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California and the West

Testing for Ocean Pollution Tangled in Red Tape

Health: Activists urge implementation of 1997 state law requiring standard tests. But several counties are battling the program.


A program designed to improve and standardize testing for ocean pollution remains snarled in a bureaucratic dispute 20 months after California lawmakers enacted it.

Environmentalists say the delay means that those who swim in the ocean near storm drains may not be warned about exposure to bacterial pollution, which can cause colds, rashes, diarrhea, ear infections and other ailments.

"The beach season is almost upon us, and the [expanded] monitoring is not occurring and there are no state standards," said Mark Gold, executive director of the Santa Monica-based group Heal the Bay. "The delays are ludicrous and clearly not in the best interest of protecting public health."

The Natural Resources Defense Council, American Oceans Campaign, Center for Marine Conservation and Santa Monica BayKeeper also have written to the state Department of Health Services in recent days, asking that regulations for ocean monitoring be put in place immediately.

Until the passage of a new state law in 1997, health officers in each coastal county decided how to test for ocean pollution, when to order swimmers out of the water and when to post signs with health cautions--typically next to storm drains contaminated with human waste.

The law, written by Assemblyman Howard Wayne (D-San Diego), required counties statewide to use a common set of tests for organic pollution. It also delineated the levels of bacteria that require health officers to warn the public that the ocean is contaminated.

Regulations to implement the law were supposed to be completed in December and the expanded ocean testing was to have begun April 1.

But several counties, including Orange and San Diego, have protested that the tests could lead to an increased number of public health warnings, even when there is not a definitive increase in the risk of illness.

"We want to avoid having a situation of putting signs up and then taking them down all over the place, which I think would just confuse the public and not do what we are intending to do, which is protect the public health," said Chris Gonaver, chief of San Diego County's Land and Water Quality Division.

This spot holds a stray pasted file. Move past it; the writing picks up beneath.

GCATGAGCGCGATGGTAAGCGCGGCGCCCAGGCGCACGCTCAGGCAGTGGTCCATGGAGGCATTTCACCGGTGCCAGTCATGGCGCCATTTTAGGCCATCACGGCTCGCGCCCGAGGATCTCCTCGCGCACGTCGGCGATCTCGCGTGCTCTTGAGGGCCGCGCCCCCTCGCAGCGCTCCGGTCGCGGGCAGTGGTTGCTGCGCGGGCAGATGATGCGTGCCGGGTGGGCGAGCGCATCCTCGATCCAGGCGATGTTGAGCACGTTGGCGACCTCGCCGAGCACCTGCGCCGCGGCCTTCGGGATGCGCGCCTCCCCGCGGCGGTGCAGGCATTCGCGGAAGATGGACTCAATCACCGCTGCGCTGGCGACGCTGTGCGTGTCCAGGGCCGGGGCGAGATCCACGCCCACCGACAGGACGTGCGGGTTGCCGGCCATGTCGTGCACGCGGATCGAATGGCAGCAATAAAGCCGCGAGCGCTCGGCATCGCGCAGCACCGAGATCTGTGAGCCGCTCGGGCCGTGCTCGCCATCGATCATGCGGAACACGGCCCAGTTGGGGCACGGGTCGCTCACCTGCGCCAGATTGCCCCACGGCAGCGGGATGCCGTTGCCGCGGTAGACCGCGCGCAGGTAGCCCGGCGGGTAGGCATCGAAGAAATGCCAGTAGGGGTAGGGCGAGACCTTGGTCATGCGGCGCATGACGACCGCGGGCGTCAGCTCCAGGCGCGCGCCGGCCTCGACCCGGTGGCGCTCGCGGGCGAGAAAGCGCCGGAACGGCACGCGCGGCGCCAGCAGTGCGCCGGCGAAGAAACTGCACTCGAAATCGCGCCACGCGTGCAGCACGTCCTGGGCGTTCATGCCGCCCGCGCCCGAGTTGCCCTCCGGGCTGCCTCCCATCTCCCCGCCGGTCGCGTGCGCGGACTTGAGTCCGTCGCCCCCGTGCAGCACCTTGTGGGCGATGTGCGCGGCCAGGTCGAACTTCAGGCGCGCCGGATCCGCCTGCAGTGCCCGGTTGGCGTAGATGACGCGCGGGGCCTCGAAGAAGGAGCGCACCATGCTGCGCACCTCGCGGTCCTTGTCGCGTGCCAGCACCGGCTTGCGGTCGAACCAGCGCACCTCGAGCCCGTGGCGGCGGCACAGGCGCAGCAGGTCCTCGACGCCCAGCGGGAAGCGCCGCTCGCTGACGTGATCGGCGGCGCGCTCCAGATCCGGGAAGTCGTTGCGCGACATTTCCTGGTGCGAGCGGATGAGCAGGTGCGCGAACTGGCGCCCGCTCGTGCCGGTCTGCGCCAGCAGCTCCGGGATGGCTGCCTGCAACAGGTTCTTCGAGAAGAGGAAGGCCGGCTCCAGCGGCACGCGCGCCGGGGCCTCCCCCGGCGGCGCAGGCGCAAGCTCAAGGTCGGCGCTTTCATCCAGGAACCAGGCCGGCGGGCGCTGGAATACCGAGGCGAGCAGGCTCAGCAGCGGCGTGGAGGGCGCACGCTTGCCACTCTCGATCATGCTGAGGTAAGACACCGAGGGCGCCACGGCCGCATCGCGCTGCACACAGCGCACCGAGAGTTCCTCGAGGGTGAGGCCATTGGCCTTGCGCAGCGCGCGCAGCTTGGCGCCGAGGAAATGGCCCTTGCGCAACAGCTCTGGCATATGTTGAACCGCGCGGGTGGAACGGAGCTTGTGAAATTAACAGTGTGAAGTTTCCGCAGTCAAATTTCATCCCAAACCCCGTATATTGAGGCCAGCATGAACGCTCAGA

"We don't have enough information to be sure that exceeding one of these new standards alone is going to make people sick," Gonaver said.

Los Angeles County health officials support the other counties, although Los Angeles has for several years followed a rigorous sampling and beach signage program that would meet the requirements of the new regulations.

Implementation of the law has been most closely followed in Southern California, because it applies only to beaches that are visited by at least 50,000 people a year.

The need for improved testing became clear in 1996, when a study of Santa Monica Bay for the first time confirmed that polluted runoff from storm drains was making swimmers and surfers ill. A USC researcher found that people who swam near storm drains were almost 50% more likely to get colds, sore throats, diarrhea and other illnesses than those who swam farther away in cleaner water. Storm water is most often fouled when sewage pipes rupture.

The study also found that the vast majority of the bay's shoreline is safe for swimming.

That research differed from routine sampling for pollution in that it measured, over many months, the health of thousands of beachgoers who swam in the ocean. The epidemiology, in turn, gave scientists clues about which bacteria most closely correlate with swimmers' illnesses.

Before the study, public health officials had sampled mostly for coliform bacteria. But those bacteria, routinely present in a myriad of plants and animals, don't necessarily signal that ocean water will make people sick.

The study confirmed for the first time what scientists had suspected: that high concentrations of other bacteria, including fecal coliform and enterococcus, are better indicators that bathers might become ill.

The regulations proposed by the state Department of Health Services require counties to measure for those organisms and for the ratio of coliform to fecal coliform bacteria.

When any one of those measures reaches a designated level, signs must be posted to warn ocean swimmers about the potential for illness, the proposed regulations say.

But some county health officials say a single test should not be enough to warn swimmers out of the ocean. They say that they should not be required to post warnings unless bacteria levels are deemed excessive in two different tests on two successive days.

Without those double checks, the ocean could be labeled contaminated, for example, merely because droppings from a congregation of sea birds had found their way into the water, critics contend.

"That is not to say there is not some risk from animal waste, but we just don't know what the risk is. We want to know more before these rules are finalized," said Larry Honeybourne, program chief of Orange County's Water Quality Section.

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